Electricity use by water service sector and county. Shown are electricity use by (a) large-scale conveyance, (b) groundwater irrigation pumping, (c) surface water irrigation pumping, (d) drinking water, and (e) wastewater. Aggregate electricity use across these sectors (f) is also mapped.

Electricity use by water service sector and county. Shown are electricity use by (a) large-scale conveyance, (b) groundwater irrigation pumping, (c) surface water irrigation pumping, (d) drinking water, and (e) wastewater. Aggregate electricity use across these sectors (f) is also mapped.

Vince Tidwell and Barbie Moreland (both in Sandia’s Earth Systems Analysis Dept.) and Katie Zemlick recently published “Geographic Footprint of Electricity Use for Water Services in the Western U.S.” in Environmental Science & Technology.

A significant fraction of our nation’s electricity use goes to lift, convey, and treat water, while the resulting expenditures on electricity represent a key budgetary consideration for water service providers. Their study’s goal was to improve understanding of the electricity-for-water interdependency by mapping the electricity used in providing water services at the regional, state, and county levels for the 17-conterminous states in the Western US.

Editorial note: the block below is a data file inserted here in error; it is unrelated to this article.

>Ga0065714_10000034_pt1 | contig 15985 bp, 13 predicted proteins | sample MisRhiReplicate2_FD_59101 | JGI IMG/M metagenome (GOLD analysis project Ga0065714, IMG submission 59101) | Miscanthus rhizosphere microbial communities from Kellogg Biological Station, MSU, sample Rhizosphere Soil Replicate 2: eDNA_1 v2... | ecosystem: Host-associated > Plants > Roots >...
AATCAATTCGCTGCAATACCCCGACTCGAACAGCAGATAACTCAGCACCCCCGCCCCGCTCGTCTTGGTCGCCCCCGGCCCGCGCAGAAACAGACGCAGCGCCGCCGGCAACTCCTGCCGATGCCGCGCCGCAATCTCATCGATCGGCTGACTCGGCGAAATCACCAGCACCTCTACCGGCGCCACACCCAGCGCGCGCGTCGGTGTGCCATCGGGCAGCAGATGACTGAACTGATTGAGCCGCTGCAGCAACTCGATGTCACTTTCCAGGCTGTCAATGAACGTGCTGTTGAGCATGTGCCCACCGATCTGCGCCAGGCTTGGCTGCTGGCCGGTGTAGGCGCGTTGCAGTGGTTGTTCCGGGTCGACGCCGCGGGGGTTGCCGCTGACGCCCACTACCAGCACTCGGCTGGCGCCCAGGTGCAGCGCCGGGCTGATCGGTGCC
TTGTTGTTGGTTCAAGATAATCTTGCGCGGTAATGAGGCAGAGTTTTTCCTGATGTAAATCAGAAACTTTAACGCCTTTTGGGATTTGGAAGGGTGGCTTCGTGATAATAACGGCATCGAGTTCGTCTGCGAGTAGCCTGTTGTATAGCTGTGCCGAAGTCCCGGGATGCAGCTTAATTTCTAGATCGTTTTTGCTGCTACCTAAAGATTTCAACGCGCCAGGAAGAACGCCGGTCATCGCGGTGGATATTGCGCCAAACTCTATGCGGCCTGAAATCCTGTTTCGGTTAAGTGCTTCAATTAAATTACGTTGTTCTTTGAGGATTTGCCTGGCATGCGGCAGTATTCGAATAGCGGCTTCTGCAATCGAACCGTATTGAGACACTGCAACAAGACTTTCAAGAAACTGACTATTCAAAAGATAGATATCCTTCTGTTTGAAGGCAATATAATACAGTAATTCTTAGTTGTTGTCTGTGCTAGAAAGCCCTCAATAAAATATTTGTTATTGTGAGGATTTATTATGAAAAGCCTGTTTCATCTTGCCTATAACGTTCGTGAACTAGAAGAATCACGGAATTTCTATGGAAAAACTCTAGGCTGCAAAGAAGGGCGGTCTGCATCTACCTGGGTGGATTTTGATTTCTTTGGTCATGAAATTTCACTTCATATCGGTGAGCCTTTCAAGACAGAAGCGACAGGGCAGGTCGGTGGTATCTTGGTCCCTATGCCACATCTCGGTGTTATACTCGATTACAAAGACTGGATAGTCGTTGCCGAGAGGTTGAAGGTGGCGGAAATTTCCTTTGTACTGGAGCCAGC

This study was unique in estimating electricity use for large-scale conveyance and agricultural pumping as well as mapping these electricity uses along with that for drinking and wastewater services at a state and county level. Their results indicate that drinking and wastewater account for roughly 2% of total Western electricity use, while an additional 1.2% is consumed by large-scale conveyance projects and 2.6% is consumed by agricultural pumping.

These results support long-term transmission planning in the Western US by characterizing an important component of the electric load.